3. Slowly making my way, one story at a time, through Milton Crane's (ed) "50 Great American Short Stories" for work. This thing is woefully about 40 years out of date, but it does have some gems, and is readily available in the Foreign Language sections of Beijing bookstores for cheap (30 元, ca. $4.40).

4. I have recently decided that I have rested on my critical laurels a little long and that I need to redouble my efforts in this direction.

5. I keep telling my Beijing friends that the recent surge in my interest in Godzilla movies, Kung Fu flicks, and Ultraman in any medium is 1) a longstanding devotion/fetish [true] and 2)"research" for a project [quite possibly true, trying to nail down some perameters].

6. I hate when I am between projects. I am a project based person. This is why I prefer to be working on at least two things at once. During the re-transition to Beijing, I only had one fire cooking. Now that I am left with deciding which of many paths to follow from scrawlings in my notebooks, it seems somewhat, not overwhelming, but uncomfortable, as I usually just continue the project that didn't get finished first.

6. The theme song to Satoshi Kon's anime series "Paranoia Agent" has been in my head all week. I don't understand Japanese but can sing half of the song, it's that embedded in my brain. That's what happens when you watch all 13 episodes on your day off, then again the next day before work.

7. Ideal/Real=Art. I remember nearly failing an exam in Philosophy, but I wrote this equation to sum up the thoughts on art of some 20th century thinker (can't remember, Heideggar? I doubt it). Basically the idea was that the divide between the ideal (whatever that means) and the real (whatever that means) is art. I only wrote the equation, left no commentary. I passed. But I'm still grappling with the terms that come before the equals sign: A/B=Art, A-B=Art, etc. . . . I'm so glad instead of making Art, I've decided to make Kultur.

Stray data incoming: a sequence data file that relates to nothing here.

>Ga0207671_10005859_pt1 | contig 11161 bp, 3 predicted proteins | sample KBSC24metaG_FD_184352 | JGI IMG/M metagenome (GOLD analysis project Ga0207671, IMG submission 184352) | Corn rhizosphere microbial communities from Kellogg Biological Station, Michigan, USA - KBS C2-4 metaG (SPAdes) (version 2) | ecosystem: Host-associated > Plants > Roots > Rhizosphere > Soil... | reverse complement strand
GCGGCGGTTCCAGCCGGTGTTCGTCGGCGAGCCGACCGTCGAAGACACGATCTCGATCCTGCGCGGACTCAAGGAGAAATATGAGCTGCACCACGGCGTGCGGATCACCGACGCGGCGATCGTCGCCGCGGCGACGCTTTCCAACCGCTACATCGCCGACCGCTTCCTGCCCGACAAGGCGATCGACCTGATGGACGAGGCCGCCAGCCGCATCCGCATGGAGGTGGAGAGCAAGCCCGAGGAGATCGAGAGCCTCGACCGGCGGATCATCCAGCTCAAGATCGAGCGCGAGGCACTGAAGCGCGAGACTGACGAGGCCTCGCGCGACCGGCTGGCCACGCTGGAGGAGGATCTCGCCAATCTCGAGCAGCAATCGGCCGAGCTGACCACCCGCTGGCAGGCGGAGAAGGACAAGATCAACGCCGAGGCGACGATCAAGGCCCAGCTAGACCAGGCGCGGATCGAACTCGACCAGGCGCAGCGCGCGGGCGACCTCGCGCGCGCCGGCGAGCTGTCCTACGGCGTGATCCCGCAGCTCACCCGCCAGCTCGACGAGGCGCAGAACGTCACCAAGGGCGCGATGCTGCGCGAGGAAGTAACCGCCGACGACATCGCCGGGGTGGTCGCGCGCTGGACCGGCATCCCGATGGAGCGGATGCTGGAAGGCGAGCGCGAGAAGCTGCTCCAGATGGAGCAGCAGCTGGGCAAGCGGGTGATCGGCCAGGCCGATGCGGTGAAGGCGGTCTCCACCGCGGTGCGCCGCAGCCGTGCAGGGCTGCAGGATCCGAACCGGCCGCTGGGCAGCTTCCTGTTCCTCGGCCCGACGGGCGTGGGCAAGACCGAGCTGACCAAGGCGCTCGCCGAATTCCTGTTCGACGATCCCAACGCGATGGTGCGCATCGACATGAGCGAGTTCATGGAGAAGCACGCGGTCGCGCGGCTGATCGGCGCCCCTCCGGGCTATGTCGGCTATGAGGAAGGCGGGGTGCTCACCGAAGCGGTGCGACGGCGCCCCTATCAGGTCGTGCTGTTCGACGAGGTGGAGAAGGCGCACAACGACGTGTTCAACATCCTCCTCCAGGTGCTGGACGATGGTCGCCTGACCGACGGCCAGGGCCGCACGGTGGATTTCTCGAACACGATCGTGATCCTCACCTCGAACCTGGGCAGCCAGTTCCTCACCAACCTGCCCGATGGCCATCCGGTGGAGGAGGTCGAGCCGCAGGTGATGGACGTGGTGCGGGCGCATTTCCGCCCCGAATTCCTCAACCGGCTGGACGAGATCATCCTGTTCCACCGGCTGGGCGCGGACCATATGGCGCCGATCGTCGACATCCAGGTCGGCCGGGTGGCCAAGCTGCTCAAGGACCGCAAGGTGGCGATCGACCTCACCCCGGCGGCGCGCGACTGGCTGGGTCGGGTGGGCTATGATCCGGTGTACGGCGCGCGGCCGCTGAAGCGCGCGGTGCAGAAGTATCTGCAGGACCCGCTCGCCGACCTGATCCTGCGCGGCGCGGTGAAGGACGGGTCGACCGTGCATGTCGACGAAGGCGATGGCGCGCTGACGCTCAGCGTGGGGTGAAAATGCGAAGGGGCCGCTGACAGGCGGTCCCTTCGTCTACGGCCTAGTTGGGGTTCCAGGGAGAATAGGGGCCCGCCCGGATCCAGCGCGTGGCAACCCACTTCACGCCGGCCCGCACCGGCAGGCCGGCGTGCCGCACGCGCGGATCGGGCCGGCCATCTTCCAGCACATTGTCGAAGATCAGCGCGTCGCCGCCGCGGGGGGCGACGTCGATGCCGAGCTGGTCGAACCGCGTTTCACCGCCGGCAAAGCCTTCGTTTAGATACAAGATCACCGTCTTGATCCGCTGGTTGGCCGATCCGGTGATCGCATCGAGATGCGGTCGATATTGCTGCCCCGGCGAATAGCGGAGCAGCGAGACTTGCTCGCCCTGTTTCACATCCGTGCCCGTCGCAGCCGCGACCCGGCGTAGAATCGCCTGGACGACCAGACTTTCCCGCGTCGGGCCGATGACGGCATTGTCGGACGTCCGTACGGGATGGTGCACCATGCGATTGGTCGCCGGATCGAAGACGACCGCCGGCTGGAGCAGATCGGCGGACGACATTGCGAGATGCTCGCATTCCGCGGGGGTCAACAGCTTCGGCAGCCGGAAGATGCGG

January 12, 2010

I spent most of yesterday morning in a futile attempt to get all my visa, foreigner registration documents in order. Because I'm moving house, I have to re-register with the local police to tell them where I am at. This seems okay to me as I'm sure immigrants to the US have to do this with ICE or whatnot. But I go to my new local precint with all the usual documents (new lease, my passport, my valid Chinese visa, and a copy of my landlord's ID card)and the police officer tells me that I need to go with my landlord to another non-local precint to register and she needs to bring all the housing documents (deed to the place, tax registration, etc.). This is the first time this has ever been a non-routine, in-and-out thing. And with the language barrier (my Mandarin is basic and bureaucratic speak is pretty advanced) it seemed a little Kafka-esque.

Until I re-register with the police, I can't apply for the new visa which expires in 3 weeks. And until I give my HR department my passport, I can't sign the new contract which gives me the right to a new visa, etc. . . .

So, this morning, I am drinking a blend of green teas I mixed myself (some milder teas to offset the more bitter) and eating beautifully ripe Chinese pears, trying not to think about it.


January 7, 2010

1. Am on the third read of the Dream Songs. I get how people don’t like it on aesthetic (modern sonnet?) and socio-political (Mr. Bones) grounds. But on the human level, this is an incredibly sad document of someone struggling through life, like I suspect we all are. And his struggles ended in the Mississippi.

2. Just had some more poems from the last chap manuscript I wrote accepted. This always makes me feel good. It’s hard, especially in an area without an English speaking poetry community, to get that little nudge to tell you you’re going in an okay direction with your work.

3. Everyone uses to find streaming movies. If you don’t mind Chinese subtitles, you can find almost anything. I mean, on a whim, me and the teachers I work with found the shitty Stallone movie “Stop or My Mom Will Shoot” and they had it. Just type the title in the search bar. Youku streams, so you're not not downloading. I think it might be legal (ie., you're not the criminal), even in the States.

4. Am once again on the 100 letters campaign. This has been my resolution for the past three years. I plan to write 100 letters to friends and family. A letter in the mail is still worth more than an email. I wish more of my friends agreed. If I don’t have your current addy, thengive it to me as my letter might miss the target.


January 6, 2010